I laughed at these warnings because, as an adult, I have always looked younger than my age. At first it was only five years. But as I reached middle age, the difference between perception and reality expanded to 10-15 years depending on the amount of sleep I got, the brand of skin cream or lotion I used, and the seriousness of the viewer’s cataracts.  In fact, I was carded at a bar at 38. “We’re checking everyone tonight,” the befuddled bouncer lied. My younger friends, I learned later, were not checked. I didn’t share my age with students while I taught, but when I did (after they’d graduated), the individual usually stared at me in shock and accused me of “playin’” them. Therefore, the idea that overexposing oneself to the direct sun would age skin did not seem to apply to me.

“I was put on this earth to be a bronze god,” I would tell those who worried about my constant tan and skin condition. “Who am I to challenge God’s wishes?”

But the issue of skin cancer was something I eventually took more seriously. When, sometime in my late fifties or early sixties, I developed a spot on my nose that Clearasil, Neosporin, Windex, 401, or a voodoo dance could not clear up, I was diagnosed with a small squamous cell carcinoma. It was removed by a young, handsome doctor who happened to be the son of a high school mate of mine.

When I retired to Ajiic, I learned that one of the many services the Lake Chapala Society (LCS), an organization of  several thousand expats primarily from the US and Canada, provides is skin cancer screenings. I have taken advantage of this service whenever something questionable has appeared on my skin. Because I have a tendency to develop both seborrheic keratosis, a non-cancerous hardening of the skin, and age spots, I have seen Dr. Martha a number of times as a precaution, always with a negative cancer diagnosis.  On a recent visit, however, a bump on my leg, which at first I thought was an ingrown hair, then seborrheic keratosis, then a science fiction film special effect, turned out to be cancerous. It was removed.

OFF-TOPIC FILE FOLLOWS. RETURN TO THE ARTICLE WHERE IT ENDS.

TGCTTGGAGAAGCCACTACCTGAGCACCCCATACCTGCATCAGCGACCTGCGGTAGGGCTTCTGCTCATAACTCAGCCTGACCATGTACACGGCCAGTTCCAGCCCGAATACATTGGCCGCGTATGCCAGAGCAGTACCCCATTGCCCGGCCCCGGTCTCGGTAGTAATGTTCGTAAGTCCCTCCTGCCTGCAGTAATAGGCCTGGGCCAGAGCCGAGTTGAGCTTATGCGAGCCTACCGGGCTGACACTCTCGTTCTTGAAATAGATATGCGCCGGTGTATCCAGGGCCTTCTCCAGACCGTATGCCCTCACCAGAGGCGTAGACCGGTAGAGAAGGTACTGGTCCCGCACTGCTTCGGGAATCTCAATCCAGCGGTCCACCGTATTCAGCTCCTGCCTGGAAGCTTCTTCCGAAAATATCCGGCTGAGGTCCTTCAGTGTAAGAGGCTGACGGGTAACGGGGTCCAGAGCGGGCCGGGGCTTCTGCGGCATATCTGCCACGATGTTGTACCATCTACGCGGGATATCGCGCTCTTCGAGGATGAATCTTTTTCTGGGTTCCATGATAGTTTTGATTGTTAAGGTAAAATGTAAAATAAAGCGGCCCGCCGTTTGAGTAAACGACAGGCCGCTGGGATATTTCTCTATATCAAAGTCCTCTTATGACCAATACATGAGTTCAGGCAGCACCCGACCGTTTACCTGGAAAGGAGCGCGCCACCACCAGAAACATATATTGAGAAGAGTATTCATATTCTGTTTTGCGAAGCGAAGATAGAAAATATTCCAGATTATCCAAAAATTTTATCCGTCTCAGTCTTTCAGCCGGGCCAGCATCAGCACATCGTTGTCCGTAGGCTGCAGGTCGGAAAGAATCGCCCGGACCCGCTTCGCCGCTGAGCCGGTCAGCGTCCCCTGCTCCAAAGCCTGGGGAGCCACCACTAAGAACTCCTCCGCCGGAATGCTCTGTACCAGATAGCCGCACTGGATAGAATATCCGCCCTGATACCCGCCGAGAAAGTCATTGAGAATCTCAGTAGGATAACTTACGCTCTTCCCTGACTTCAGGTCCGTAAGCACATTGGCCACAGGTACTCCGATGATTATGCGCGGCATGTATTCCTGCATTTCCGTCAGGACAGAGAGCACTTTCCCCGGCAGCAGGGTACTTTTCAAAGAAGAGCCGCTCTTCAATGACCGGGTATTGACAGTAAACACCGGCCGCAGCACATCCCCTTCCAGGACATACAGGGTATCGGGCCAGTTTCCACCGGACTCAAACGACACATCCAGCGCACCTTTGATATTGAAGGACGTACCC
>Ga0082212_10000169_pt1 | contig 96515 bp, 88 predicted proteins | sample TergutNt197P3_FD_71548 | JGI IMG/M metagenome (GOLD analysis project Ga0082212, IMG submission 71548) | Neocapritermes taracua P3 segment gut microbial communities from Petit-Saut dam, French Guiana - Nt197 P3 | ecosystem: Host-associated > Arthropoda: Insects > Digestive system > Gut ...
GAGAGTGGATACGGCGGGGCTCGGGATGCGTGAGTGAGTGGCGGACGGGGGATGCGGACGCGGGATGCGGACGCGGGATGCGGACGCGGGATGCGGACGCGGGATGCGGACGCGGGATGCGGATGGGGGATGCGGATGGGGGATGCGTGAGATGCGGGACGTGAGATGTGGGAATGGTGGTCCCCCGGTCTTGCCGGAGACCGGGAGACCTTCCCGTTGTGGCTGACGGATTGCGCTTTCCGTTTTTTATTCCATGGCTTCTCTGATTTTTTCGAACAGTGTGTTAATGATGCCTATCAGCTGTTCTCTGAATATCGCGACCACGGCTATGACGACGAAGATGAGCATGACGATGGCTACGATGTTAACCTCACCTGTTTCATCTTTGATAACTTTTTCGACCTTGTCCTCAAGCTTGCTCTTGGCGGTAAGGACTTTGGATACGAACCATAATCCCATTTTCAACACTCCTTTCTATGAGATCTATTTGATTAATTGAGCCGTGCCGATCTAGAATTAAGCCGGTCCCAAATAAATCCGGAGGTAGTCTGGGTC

Dr. Martha also confirmed for me that as I had aged and my hair thinned, my exposed scalp had been damaged by the sun. While nothing cancerous had developed, she advised I wear caps whenever in the sun to prevent the damage from worsening.  This suggestion presented a life-style change as I have never been much of a hat guy. I have, as a result, become more of one. Baseball caps, straw hats, trucker caps, yarmulkes, pink pillbox hats, and garish Kentucky Derby style chapeaus have become more a part of my daily wear.

It is possible, perhaps probable, I have now realized that when the time comes, I may die of skin cancer.  It would make sense. I have spent a lot of time in the sun. I did disregard warnings. And I have a growing history of skin cancer incidents. I have, however, no regrets and I’ll bet when I die, I’ll still look considerably younger than the death certificate claims. “Fake news!” I’ll yell as I’m cremated. “I wasn’t that old. I was barely eligible to vote!” And I will go with my pleasant memories and images of Madison Beach. And all those late-life swanky hats.